The Hidden Victims of the Opioid Crisis

Far too many young kids are losing their parents — either temporarily or for good

by Jennifer Fallon | Updated 31 Jan 2017 at 7:24 AM

“Twenty-one years ago, our first child died of a medical condition,” said Dr. John DeGarmo, a leading expert in child welfare and the director of The Foster Care Institute in Monticello, Georgia. “Ever since then, I realized how much the gift of life was — and I wanted to help other children who were suffering.”

DeGarmo and his wife have taken in more than 50 foster children over the last 15 years.

But with the recent widespread opioid crisis, they have witnessed an alarming uptick in the number of children in the system. He and his wife have hosted up to 11 children in their home at a time. "Most states have a limit of six kids at a time, but because there is such a shortage of foster parents in my area, we continue to sign waiver after waiver, and there's no place for the children to go," DeGarmo told LifeZette.

When the call comes in the middle of the night and there's a child in need, it's impossible for this couple to turn the child away: "We just built a seventh bedroom in our house."

As more parents become addicted to opioids, the number of children in foster care escalates. There were barely more than 7,000 children in Georgia's system in 2013; now there are almost 14,000 — close to a 100-percent increase. The states of Pennsylvania, Kentucky, New Hampshire, Ohio, and West Virginia (which has the highest overdose rate in the country) are among the hardest hit with this crisis. And they're running out of funding to help these children. There are too few case workers and child advocates for the increased workload.

To detox, parents must separate from their children. But according to Dr. Indra Cidambi, medical director at the Center for Network Therapy in Middlesex, New Jersey, the problem is that removing patients from their home environment could be the wrong approach.

"An addiction is the absence of coping skills," said Cidambi, "and inpatient treatment centers hand everything to their patients — they make their food, they clean, they make life as relaxed as possible. [Instead,] they have to be in a stressful environment and learn how cope with those stressors," she told LifeZette. Otherwise — being in a relaxed treatment center and returning to chaos is just going to send them back to getting high.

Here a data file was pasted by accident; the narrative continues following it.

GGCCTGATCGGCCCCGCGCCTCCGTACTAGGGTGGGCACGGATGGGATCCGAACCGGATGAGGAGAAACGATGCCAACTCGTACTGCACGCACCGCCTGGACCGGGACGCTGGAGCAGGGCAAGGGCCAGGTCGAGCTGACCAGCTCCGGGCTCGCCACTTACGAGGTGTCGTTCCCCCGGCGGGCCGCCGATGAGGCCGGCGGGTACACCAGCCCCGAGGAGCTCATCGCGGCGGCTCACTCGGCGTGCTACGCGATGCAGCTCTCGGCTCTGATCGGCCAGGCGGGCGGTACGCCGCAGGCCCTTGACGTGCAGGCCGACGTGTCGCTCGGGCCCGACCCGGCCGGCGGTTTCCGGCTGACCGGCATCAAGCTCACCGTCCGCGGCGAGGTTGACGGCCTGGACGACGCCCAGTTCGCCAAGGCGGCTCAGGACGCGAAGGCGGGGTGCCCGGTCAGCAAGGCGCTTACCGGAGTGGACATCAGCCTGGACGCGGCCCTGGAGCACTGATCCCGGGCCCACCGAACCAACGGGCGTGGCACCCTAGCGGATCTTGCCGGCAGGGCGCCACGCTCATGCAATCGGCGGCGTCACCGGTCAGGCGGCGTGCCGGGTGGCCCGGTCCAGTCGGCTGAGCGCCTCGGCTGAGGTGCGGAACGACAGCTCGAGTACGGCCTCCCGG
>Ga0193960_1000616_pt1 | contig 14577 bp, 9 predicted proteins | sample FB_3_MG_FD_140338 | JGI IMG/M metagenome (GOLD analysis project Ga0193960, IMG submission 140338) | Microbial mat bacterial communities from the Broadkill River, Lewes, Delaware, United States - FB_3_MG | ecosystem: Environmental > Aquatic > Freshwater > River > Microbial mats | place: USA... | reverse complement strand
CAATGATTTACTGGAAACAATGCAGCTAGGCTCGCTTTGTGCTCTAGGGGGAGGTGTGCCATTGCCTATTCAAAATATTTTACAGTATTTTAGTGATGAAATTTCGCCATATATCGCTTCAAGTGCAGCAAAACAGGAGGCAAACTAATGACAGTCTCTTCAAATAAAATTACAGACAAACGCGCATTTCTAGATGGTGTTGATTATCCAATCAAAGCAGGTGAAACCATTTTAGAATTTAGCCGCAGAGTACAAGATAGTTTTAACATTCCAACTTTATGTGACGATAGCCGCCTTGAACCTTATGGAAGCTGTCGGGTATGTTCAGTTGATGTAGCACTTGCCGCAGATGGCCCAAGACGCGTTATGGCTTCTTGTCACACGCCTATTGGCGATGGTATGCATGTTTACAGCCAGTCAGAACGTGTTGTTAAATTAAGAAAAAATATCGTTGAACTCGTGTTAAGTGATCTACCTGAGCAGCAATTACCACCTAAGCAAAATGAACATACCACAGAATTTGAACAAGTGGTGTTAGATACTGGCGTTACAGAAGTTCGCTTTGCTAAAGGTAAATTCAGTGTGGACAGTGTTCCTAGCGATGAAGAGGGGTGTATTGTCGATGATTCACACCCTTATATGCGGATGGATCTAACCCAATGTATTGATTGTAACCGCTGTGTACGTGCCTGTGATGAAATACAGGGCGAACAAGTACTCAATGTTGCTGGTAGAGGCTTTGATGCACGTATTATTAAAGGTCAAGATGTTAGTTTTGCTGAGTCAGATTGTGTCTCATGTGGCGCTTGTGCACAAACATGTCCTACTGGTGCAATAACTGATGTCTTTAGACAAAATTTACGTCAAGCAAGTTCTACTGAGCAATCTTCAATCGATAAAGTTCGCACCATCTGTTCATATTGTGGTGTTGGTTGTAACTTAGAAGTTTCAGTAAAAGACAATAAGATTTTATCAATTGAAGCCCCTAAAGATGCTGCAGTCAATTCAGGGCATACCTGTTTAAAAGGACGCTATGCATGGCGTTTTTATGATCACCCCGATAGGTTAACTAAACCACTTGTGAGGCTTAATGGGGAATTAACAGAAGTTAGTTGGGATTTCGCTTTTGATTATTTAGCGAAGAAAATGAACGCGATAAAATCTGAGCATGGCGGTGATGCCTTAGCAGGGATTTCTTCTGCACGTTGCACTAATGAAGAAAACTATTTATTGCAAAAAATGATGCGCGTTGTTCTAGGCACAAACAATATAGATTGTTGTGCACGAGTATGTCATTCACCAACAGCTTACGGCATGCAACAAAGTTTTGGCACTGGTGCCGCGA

The average age of a child in foster care in 10 years old, but that may be fluctuating because of the increase in adult opioid dependence. DeGarmo said he and his wife have fostered newborn babies as young as 27 hours in his home. At one point, the couple was caring for seven infants in diapers. Tragically, these infants face learning disabilities for the rest of their lives because they were born addicted to prescription painkillers.

There aren't enough foster parents in each state to take care of the children who need a home, DeGarmo said.

Related: Foster System Flooded With Orphans of Addiction

If you're in a position to take care of a child — you might consider joining the foster parent program. Even if you can't open your home to foster children, you can still do a great deal to brighten their lives and lift the burdens of the people who are caring for them. You could become a sponsor for a foster child, buying the child gifts for the holidays or for birthdays. Too many children go through the year without ever receiving a single gift.

Related: The Mecca for Opioid Addicts

You could put together a drive for suitcases for these children, since many of them move from home to home with nothing but a trash bag to hold their belongings. Foster children need higher education aid, academic tutors, school supplies, money for field trips and summer camps, and materials such as bedding, clothing, and toiletries.

We may not all be able to take in additional children, but everyone is going to have to pitch in to help the opioid generation break the cycle of trauma.

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